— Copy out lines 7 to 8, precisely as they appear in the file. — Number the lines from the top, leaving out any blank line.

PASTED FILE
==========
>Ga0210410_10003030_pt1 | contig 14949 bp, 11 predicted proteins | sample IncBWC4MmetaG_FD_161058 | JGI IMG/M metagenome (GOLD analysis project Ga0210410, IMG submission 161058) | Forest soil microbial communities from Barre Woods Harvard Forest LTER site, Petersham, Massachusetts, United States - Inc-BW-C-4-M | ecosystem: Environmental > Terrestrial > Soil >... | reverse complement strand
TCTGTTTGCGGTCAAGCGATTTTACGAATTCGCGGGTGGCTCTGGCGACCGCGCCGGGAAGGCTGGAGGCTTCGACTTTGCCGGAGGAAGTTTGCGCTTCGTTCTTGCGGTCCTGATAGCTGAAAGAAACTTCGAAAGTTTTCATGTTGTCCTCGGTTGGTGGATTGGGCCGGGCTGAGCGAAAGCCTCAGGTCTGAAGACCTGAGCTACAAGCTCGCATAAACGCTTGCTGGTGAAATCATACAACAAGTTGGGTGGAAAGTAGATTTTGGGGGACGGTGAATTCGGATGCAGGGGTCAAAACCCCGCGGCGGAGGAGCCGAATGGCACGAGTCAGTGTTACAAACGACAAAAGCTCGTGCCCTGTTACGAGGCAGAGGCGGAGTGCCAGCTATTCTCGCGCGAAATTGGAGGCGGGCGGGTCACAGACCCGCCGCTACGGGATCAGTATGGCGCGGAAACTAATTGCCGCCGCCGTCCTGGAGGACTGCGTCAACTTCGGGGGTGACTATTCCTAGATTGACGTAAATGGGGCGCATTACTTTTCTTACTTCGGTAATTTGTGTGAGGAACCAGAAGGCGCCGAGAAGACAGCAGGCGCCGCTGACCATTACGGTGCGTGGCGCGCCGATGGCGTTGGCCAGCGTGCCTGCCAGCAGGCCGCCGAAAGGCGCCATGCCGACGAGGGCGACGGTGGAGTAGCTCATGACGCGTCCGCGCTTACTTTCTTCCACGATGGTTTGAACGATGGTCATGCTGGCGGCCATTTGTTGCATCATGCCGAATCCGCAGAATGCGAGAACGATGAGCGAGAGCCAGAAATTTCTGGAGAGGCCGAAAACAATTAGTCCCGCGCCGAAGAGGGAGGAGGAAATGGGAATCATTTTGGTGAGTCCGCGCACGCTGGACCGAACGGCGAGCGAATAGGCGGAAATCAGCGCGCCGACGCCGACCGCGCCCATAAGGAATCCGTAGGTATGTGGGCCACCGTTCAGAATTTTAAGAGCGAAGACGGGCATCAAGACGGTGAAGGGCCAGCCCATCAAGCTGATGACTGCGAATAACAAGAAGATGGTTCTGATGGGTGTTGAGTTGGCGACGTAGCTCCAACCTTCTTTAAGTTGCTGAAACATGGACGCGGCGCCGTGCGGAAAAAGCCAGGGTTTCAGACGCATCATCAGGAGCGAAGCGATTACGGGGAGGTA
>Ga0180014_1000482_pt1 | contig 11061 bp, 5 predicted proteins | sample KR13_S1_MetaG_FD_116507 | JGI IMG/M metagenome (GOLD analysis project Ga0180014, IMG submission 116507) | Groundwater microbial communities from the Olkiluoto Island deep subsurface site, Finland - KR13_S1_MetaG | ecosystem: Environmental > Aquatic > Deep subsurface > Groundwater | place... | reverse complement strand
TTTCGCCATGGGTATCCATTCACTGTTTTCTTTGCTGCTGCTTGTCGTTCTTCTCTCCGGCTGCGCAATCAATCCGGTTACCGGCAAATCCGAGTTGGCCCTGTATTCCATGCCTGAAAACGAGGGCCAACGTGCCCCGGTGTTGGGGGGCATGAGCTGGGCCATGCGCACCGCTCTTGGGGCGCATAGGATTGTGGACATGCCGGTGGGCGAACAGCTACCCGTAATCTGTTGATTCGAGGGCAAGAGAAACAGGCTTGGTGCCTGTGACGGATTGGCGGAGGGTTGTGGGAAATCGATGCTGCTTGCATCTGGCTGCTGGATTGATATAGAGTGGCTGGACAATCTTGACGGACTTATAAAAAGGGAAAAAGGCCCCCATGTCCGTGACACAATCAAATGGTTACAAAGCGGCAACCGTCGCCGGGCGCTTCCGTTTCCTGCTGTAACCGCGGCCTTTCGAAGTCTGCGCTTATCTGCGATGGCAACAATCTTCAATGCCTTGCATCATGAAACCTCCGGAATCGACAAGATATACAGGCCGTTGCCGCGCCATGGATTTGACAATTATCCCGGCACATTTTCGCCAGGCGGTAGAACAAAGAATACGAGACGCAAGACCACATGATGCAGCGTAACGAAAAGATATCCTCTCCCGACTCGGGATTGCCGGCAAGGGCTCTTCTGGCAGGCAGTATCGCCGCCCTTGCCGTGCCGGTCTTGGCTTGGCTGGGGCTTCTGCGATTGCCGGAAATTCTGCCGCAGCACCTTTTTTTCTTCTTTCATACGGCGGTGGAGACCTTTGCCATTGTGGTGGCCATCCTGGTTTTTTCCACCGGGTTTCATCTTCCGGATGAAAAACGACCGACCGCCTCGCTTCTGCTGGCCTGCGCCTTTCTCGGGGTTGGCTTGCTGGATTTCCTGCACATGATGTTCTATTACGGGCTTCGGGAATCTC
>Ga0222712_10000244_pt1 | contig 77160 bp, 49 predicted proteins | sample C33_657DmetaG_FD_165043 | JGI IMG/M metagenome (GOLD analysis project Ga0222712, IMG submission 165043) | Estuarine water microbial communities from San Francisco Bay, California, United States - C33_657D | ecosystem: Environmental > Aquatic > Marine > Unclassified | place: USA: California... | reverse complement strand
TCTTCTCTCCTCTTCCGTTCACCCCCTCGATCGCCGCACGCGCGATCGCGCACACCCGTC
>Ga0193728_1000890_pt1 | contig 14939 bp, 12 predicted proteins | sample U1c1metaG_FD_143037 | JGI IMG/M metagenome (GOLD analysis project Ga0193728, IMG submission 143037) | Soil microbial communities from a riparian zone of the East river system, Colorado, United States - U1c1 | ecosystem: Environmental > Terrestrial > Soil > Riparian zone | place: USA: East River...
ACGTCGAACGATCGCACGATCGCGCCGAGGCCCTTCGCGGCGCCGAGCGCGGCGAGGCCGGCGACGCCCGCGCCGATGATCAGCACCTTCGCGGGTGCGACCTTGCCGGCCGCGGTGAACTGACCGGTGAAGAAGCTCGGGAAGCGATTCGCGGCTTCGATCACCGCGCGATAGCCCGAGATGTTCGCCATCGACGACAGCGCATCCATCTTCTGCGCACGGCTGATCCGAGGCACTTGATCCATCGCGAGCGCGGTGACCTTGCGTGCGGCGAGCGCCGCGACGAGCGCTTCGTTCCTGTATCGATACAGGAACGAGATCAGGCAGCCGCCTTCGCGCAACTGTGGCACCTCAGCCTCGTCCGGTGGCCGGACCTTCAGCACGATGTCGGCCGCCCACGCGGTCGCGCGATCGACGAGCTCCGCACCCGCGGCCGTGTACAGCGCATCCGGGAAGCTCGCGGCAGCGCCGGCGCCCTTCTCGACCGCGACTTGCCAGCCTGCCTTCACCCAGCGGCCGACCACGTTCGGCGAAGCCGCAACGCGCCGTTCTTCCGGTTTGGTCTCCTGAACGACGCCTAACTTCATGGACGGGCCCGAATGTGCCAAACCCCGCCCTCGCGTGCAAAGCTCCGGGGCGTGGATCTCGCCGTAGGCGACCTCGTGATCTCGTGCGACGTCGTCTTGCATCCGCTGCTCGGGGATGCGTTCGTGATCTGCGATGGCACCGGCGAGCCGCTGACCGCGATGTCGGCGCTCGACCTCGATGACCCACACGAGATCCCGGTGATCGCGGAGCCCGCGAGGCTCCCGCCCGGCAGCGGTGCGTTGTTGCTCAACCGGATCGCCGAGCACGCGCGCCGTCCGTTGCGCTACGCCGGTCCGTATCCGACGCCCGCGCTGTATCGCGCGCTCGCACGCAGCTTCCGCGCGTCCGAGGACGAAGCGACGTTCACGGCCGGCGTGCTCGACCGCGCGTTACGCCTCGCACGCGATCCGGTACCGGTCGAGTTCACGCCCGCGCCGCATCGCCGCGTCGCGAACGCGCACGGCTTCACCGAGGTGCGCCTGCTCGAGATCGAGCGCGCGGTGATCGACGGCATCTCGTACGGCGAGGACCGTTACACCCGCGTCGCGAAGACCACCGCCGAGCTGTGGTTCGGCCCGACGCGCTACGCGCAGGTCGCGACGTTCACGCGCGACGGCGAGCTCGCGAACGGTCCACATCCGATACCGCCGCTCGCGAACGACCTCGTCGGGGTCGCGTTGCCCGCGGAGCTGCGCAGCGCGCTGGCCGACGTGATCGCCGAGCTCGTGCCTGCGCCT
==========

>Ga0193728_1000890_pt1 | contig 14939 bp, 12 predicted proteins | sample U1c1metaG_FD_143037 | JGI IMG/M metagenome (GOLD analysis project Ga0193728, IMG submission 143037) | Soil microbial communities from a riparian zone of the East river system, Colorado, United States - U1c1 | ecosystem: Environmental > Terrestrial > Soil > Riparian zone | place: USA: East River...
ACGTCGAACGATCGCACGATCGCGCCGAGGCCCTTCGCGGCGCCGAGCGCGGCGAGGCCGGCGACGCCCGCGCCGATGATCAGCACCTTCGCGGGTGCGACCTTGCCGGCCGCGGTGAACTGACCGGTGAAGAAGCTCGGGAAGCGATTCGCGGCTTCGATCACCGCGCGATAGCCCGAGATGTTCGCCATCGACGACAGCGCATCCATCTTCTGCGCACGGCTGATCCGAGGCACTTGATCCATCGCGAGCGCGGTGACCTTGCGTGCGGCGAGCGCCGCGACGAGCGCTTCGTTCCTGTATCGATACAGGAACGAGATCAGGCAGCCGCCTTCGCGCAACTGTGGCACCTCAGCCTCGTCCGGTGGCCGGACCTTCAGCACGATGTCGGCCGCCCACGCGGTCGCGCGATCGACGAGCTCCGCACCCGCGGCCGTGTACAGCGCATCCGGGAAGCTCGCGGCAGCGCCGGCGCCCTTCTCGACCGCGACTTGCCAGCCTGCCTTCACCCAGCGGCCGACCACGTTCGGCGAAGCCGCAACGCGCCGTTCTTCCGGTTTGGTCTCCTGAACGACGCCTAACTTCATGGACGGGCCCGAATGTGCCAAACCCCGCCCTCGCGTGCAAAGCTCCGGGGCGTGGATCTCGCCGTAGGCGACCTCGTGATCTCGTGCGACGTCGTCTTGCATCCGCTGCTCGGGGATGCGTTCGTGATCTGCGATGGCACCGGCGAGCCGCTGACCGCGATGTCGGCGCTCGACCTCGATGACCCACACGAGATCCCGGTGATCGCGGAGCCCGCGAGGCTCCCGCCCGGCAGCGGTGCGTTGTTGCTCAACCGGATCGCCGAGCACGCGCGCCGTCCGTTGCGCTACGCCGGTCCGTATCCGACGCCCGCGCTGTATCGCGCGCTCGCACGCAGCTTCCGCGCGTCCGAGGACGAAGCGACGTTCACGGCCGGCGTGCTCGACCGCGCGTTACGCCTCGCACGCGATCCGGTACCGGTCGAGTTCACGCCCGCGCCGCATCGCCGCGTCGCGAACGCGCACGGCTTCACCGAGGTGCGCCTGCTCGAGATCGAGCGCGCGGTGATCGACGGCATCTCGTACGGCGAGGACCGTTACACCCGCGTCGCGAAGACCACCGCCGAGCTGTGGTTCGGCCCGACGCGCTACGCGCAGGTCGCGACGTTCACGCGCGACGGCGAGCTCGCGAACGGTCCACATCCGATACCGCCGCTCGCGAACGACCTCGTCGGGGTCGCGTTGCCCGCGGAGCTGCGCAGCGCGCTGGCCGACGTGATCGCCGAGCTCGTGCCTGCGCCT